Marc Legare is a philosopher and motorcycle adventurist.
He has travelled extensively, worked and lived in Australia, US, and across Canada.
He has a varied working career including: Firefighter, Lawyer, Navy, Motorcycle Importer, plus others.
He chose to return to southern Saskatchewan because of his family's deep roots here.
As a columnist, Legare's columns will offer food for thought.
The word "abuse" has lost its' salt. It is spewed out so many times each day that it is now a meaningless throw away sentiment. It is far from the only overused term, however, that ever-exploited utterance now has a "boy who cried wolf" stigma to it.
What does abuse actually mean? How many of us consider what it takes for something to be such? It is defined as; excessive use or treatment. The salient word there is excessive. By that definition, the word abuse itself is being abused by too frequent an application.
In order for something to be considered abusive, it must surpass a reasonable threshold. For greater certainty, there must be something more than just normal everyday poor human behaviour or unflattering words.
Currently, there are so many claims of victimhood it is hard to keep up. Therefore, in order to gain any sort of notoriety and subsequent support, one must scream from the roof tops and make your case as distressing as possible. Having a mere "problem" does not cut the cake. A group or individual must have more than just a difficult or challenging issue, they must elevate their plight. Being offended, by itself, is not significant enough to attract attention. In order to gain a spotlight, abuse must to be alleged. Nothing less.
Negative labels, overly used, are highly destructive to our society and the over-baked and endless shouts of victimization are damaging. It makes our world seem unjustly cruel. Worse still, it drowns out the voices of those who actually are victims.
Overused adages make a listener's ear deaf. Today we hear the word abuse so often few take heed. So frequently is that stark and negative expression applied we can recite a quick, but far from complete list; verbal abuse, emotional abuse, psychological abuse, and on and on it goes.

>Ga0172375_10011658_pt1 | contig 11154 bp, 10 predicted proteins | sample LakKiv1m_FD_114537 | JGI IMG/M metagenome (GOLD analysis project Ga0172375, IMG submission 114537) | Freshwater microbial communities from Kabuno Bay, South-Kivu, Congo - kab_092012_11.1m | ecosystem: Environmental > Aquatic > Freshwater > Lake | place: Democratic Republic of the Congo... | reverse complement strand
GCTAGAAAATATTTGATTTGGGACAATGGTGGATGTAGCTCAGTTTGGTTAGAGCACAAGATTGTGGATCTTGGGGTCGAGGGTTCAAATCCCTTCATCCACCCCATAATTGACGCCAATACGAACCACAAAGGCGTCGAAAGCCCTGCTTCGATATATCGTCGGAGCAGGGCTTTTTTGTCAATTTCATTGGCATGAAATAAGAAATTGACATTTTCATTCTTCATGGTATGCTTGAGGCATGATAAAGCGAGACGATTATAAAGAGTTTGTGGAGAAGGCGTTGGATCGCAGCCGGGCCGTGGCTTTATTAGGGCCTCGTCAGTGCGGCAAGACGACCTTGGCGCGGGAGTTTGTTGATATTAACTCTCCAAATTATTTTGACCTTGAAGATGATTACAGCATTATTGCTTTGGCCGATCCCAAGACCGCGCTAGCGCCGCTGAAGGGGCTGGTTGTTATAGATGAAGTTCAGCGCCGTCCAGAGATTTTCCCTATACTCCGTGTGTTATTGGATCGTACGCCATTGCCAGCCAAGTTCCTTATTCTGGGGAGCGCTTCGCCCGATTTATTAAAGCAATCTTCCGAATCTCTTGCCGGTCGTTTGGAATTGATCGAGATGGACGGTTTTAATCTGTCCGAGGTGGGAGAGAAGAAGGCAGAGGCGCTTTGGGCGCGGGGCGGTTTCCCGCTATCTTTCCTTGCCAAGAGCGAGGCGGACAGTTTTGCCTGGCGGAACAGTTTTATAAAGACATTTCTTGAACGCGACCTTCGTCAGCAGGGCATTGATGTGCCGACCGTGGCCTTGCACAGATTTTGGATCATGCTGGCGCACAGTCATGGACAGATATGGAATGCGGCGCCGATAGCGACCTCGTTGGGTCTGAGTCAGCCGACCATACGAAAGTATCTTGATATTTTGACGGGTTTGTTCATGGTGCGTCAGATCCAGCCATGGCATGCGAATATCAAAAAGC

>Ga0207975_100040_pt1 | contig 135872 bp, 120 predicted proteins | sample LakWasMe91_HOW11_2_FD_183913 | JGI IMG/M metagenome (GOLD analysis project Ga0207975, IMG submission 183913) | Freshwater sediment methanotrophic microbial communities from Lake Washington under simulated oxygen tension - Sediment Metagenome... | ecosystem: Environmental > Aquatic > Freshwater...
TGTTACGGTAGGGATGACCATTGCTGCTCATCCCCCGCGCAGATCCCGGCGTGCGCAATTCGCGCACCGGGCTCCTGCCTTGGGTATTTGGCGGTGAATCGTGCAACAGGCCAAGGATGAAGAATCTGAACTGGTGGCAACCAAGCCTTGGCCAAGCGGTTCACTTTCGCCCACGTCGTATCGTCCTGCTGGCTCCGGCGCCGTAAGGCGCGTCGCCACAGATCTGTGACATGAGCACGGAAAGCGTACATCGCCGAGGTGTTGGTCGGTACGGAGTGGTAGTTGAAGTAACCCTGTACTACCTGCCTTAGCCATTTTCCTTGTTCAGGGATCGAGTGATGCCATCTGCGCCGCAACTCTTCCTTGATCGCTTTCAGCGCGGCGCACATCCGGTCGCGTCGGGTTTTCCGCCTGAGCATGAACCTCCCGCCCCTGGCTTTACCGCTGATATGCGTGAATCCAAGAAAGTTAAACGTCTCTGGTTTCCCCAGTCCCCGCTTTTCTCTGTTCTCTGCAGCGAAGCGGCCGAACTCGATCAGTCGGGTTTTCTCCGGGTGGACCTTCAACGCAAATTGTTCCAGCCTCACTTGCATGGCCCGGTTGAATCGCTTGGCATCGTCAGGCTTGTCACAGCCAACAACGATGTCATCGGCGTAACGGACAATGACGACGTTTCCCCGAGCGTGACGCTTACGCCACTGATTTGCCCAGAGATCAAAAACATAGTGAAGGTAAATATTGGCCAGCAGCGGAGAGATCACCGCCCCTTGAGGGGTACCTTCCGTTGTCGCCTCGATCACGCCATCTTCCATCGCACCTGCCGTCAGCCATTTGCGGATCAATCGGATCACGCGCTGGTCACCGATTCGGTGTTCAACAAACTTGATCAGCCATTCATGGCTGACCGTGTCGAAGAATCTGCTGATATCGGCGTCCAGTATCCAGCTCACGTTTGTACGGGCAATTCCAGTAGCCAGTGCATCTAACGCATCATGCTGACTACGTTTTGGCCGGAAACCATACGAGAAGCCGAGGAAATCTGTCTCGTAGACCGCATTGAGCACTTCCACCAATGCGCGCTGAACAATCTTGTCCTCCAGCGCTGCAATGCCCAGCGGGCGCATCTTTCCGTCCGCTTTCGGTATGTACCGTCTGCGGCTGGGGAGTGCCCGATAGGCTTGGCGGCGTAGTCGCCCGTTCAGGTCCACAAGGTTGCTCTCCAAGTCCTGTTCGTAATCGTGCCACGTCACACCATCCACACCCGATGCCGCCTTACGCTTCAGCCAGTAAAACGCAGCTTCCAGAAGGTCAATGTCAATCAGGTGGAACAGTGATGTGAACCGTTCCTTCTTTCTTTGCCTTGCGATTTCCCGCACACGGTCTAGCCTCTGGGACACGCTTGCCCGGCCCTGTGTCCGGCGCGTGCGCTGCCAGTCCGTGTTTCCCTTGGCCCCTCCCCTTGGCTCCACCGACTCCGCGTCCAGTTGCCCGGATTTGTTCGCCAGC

With so much 'abuse' flying around who can make sense, evaluate, and recognize those who actually need protection? People who fraudulently overuse that victim-claiming label isolate and minimize those who truly are in a legitimately abusive situation.
Wouldn't it be nice for once to hear someone say, "I have a concern," or "I have a problem"? Instead, it is standard rhetoric to hear virtually any personal slight or mild offense being of such epic proportion it fits into the abuse category.
It goes without saying there are genuinely abused people. However, not every criticism, off-colour remark, politically incorrect comment, or rude behaviour warrants extreme categorization. Not every person who has their feelings hurt is abused.
Our world and the people in it are far from stellar, and a healthy dose of a "water off a ducks' back" mentality is a significantly more powerful weapon than claiming abuse ad infinitum. We are human, and all of us are capable of unkind behaviour from time to time. We would do well to remember that people can sometimes be insensitive and inconsiderate without those actions being abusive.
The word abuse should be relegated to extreme circumstances. In doing so, real and valid transgressions can get the attention they deserve. Watering down the abuse label by applying it to everything destroys its potency.
We all know of the wise old fable of the boy who cried wolf. Like so many classic moral guideposts, it remains a valuable lesson-learning tale.
Falsely scream abuse once, all will come running. Holler it twice, a few will come. Shout it a third time, no one will assist, even if the third claim is valid.
The views and opinions expressed in this article are those of the author, and do not necessarily reflect the position of this publication.